So the Multicultural History Society started converting the 8,000-plus hours of recordings into digital format, a project that will take at least two years. The museum opened to the public in September 2004 and will be fully operational in 2006 or 2007. Under Nipp’s guidance, a team of volunteers and professionals conceived a way for Toronto residents, especially children, to hear the stories and respond to them interactively. This encounter with history is possible thanks to "imagination stations" which the museum staff built, utilising computer software that helps visitors walk in immigrants’ shoes. Asked by the computer to respond to choices the immigrants faced, the software takes museum visitors through a world of recorded sounds where immigrants explain why they made the choices they did. Woven into the encounter are photographs from the History Society’s collection of 84,000 images —including hundreds that Nipp discovered in an immigrant’s lacquered trunk hidden in the cellar of an aunt’s store.
Although still under development, the imagination stations have been given rave reviews by the harshest critics — children. "We help people learn about the past through the experience of those who lived it," Nipp remarks. "And kids are mesmerised by the black-and-white photos."
A Hidden History
The creative use of oral testimonies is just the latest of Dora Nipp’s efforts to make history accessible. She put together a photo exhibition on Chinese women in Canada that has been shown internationally. She has been a consultant for radio and television documentaries about immigrants, including a video about Chinese-Canadian soldiers in the Second World War. "This group of 500 Chinese men volunteered for the war, despite the fact that Canada didn’t want them, and several — including Quan Louie, my great-uncle — gave their lives to ensure a better life for future generations," says Nipp. Indeed, Canada’s 1947 decision to give Chinese-Canadians the right to vote was a result of the wartime sacrifice.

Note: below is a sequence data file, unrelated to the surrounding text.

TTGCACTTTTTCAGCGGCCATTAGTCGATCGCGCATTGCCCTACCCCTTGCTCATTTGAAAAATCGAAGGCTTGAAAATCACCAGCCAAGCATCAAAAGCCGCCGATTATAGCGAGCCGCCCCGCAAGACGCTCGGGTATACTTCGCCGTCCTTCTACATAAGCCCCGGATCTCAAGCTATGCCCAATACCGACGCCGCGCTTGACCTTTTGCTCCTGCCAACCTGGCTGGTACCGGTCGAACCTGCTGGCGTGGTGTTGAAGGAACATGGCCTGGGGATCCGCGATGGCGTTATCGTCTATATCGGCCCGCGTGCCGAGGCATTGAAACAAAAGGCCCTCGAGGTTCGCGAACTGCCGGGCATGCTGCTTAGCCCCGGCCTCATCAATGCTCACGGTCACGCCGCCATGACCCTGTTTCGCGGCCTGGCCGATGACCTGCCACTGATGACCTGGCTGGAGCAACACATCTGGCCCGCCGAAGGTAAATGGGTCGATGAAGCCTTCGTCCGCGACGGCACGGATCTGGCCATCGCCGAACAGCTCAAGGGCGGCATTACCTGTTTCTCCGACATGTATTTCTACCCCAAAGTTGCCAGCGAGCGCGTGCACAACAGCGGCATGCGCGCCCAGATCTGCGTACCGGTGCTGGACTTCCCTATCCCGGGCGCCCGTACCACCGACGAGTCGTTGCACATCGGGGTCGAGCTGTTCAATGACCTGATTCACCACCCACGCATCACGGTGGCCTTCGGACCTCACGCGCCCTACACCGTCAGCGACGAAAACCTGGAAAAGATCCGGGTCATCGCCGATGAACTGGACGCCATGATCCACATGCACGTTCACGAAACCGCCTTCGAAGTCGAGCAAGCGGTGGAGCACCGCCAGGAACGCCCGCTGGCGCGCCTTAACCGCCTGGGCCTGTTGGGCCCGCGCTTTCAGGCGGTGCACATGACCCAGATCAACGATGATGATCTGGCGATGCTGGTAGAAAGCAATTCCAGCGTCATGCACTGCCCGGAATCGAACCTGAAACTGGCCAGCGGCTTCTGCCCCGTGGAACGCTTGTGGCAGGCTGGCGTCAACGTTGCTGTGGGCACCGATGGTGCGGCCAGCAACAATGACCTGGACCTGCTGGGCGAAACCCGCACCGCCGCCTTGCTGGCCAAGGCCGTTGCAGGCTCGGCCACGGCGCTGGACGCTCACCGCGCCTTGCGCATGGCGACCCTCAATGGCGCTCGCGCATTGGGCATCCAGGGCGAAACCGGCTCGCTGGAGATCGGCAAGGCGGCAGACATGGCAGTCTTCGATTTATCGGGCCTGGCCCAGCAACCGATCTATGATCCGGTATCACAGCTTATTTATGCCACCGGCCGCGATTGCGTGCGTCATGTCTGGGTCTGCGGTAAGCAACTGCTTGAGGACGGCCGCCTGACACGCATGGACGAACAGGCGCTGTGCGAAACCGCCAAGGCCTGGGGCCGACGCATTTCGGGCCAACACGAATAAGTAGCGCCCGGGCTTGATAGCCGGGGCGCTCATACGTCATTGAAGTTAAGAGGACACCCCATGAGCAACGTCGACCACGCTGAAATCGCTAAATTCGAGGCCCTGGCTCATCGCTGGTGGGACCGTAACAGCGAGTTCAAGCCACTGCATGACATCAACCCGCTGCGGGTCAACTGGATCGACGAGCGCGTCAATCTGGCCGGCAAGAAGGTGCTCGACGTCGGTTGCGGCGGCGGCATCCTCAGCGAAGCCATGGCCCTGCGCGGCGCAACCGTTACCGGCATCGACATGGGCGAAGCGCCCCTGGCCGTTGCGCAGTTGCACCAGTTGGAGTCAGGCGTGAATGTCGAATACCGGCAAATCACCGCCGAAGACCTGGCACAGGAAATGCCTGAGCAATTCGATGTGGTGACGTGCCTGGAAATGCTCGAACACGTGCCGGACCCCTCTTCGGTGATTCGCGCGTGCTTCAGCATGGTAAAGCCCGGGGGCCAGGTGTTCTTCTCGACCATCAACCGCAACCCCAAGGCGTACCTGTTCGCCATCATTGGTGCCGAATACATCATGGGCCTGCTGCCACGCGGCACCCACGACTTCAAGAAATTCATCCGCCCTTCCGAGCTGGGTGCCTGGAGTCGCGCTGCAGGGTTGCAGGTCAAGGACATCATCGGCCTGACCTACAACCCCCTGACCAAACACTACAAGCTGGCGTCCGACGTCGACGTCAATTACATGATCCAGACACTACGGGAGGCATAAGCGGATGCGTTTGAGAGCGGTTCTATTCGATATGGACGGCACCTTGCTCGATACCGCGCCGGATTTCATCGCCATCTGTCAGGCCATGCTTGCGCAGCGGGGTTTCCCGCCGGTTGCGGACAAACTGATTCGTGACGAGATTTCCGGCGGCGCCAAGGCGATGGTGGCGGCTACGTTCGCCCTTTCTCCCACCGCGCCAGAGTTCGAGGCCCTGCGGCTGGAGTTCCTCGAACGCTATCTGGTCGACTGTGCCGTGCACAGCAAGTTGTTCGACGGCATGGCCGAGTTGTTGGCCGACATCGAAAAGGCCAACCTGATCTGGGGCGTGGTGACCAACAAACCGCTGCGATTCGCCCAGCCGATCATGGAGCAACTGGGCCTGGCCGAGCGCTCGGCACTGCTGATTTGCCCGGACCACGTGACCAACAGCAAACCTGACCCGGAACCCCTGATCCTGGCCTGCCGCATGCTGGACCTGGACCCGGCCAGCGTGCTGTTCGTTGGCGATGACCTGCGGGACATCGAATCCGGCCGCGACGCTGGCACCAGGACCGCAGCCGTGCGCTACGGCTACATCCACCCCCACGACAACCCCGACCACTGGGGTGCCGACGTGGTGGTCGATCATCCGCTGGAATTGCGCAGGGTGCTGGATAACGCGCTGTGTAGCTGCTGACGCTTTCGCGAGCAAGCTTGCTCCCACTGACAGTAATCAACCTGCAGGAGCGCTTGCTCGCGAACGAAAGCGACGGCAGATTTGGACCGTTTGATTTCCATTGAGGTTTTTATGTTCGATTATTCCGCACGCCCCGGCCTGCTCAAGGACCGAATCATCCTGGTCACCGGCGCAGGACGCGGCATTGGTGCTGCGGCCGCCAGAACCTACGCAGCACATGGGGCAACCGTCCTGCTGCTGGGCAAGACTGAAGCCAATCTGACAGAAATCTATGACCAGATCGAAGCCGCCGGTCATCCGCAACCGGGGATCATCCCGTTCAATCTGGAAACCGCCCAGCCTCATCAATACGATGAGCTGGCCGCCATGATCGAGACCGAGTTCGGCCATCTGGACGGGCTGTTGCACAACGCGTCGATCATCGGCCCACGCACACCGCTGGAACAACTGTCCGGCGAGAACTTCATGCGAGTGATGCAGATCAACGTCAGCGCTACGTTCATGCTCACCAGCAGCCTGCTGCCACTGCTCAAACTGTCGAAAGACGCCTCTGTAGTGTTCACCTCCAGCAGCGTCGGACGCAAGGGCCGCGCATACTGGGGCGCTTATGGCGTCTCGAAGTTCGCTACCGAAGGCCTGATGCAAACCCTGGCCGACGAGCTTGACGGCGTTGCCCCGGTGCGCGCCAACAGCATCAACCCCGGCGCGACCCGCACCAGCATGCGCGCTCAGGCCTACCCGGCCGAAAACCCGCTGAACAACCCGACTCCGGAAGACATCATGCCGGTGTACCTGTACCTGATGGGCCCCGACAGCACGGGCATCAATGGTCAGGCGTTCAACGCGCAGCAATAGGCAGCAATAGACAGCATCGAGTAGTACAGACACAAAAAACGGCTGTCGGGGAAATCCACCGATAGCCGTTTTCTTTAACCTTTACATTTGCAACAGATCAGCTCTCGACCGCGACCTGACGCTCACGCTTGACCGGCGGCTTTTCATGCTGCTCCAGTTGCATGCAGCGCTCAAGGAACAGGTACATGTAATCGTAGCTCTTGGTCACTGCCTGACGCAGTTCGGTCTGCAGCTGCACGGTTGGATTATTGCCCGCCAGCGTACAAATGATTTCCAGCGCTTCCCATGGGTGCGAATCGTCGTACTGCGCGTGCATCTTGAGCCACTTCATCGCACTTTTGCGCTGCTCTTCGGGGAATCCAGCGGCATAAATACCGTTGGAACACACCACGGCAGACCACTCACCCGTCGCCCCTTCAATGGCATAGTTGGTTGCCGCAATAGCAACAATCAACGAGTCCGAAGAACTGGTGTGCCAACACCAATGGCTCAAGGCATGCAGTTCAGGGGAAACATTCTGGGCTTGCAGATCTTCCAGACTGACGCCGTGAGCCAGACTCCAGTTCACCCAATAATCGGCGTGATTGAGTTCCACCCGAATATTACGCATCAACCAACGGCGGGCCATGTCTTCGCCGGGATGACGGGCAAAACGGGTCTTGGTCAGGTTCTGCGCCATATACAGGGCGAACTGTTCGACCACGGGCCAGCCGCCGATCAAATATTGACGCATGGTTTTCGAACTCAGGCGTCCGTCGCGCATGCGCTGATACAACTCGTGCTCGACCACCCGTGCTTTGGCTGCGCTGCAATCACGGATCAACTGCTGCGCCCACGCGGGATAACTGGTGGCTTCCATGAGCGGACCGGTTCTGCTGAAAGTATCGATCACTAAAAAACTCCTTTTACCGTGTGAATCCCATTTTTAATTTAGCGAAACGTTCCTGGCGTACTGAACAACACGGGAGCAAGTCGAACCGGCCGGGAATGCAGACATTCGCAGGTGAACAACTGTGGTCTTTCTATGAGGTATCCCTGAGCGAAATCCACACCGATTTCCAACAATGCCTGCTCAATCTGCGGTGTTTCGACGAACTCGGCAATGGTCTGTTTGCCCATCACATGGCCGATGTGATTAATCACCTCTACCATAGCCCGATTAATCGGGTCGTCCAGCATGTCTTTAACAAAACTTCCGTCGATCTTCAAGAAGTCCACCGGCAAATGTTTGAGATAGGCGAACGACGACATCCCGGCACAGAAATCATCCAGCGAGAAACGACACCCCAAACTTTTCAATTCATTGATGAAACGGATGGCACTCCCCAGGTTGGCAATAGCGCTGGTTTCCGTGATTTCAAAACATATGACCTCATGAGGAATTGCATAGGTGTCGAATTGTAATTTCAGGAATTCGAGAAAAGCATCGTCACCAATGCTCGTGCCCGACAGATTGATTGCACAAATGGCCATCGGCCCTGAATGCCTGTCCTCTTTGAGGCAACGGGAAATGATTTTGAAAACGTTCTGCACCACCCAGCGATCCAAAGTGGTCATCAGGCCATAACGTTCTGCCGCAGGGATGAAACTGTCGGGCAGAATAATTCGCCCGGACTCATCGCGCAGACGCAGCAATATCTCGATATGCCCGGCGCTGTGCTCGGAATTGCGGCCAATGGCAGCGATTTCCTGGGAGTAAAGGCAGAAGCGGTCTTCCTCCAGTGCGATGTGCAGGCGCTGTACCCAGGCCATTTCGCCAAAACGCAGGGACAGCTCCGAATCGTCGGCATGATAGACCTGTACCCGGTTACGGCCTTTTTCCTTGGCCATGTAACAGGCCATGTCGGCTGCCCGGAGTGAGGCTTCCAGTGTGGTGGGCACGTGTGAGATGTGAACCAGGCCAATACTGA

Nipp’s own family history provides ample historical material. On her mother’s side Nipp’s great-grandparents immigrated to Canada, and, on her father’s side, her grandparents, including Willy Nip who arrived in 1881 and worked on the Canadian Pacific Railway, one of thousands of Chinese labourers whose sacrifice made possible Canada’s physical and political unification. An average of four Chinese workers died for every kilometre of track laid through the Rocky Mountains. When construction was finished, the workers were abandoned, left to wander destitute along the railway.
Today most Toronto residents celebrate their city’s diversity. But the situation is not perfect. While incidents of outright bigotry are fewer in number than in the past, Nipp says obstacles still exist, from "glass ceilings for ethno-racial professionals to racial profiling by public institutions".
Nipp’s project will encourage respect and tolerance. "Many say that Canada is an experiment in diversity that works, but what we have today didn’t come easily," she says. "Growing up, I heard inspiring accounts of how Chinese communities faced restrictions and racism, but they resisted, carving out spaces in which they could have a decent life, particularly for their children. The more we celebrate those stories, the better equipped we are to confront discrimination today."
Published in 2004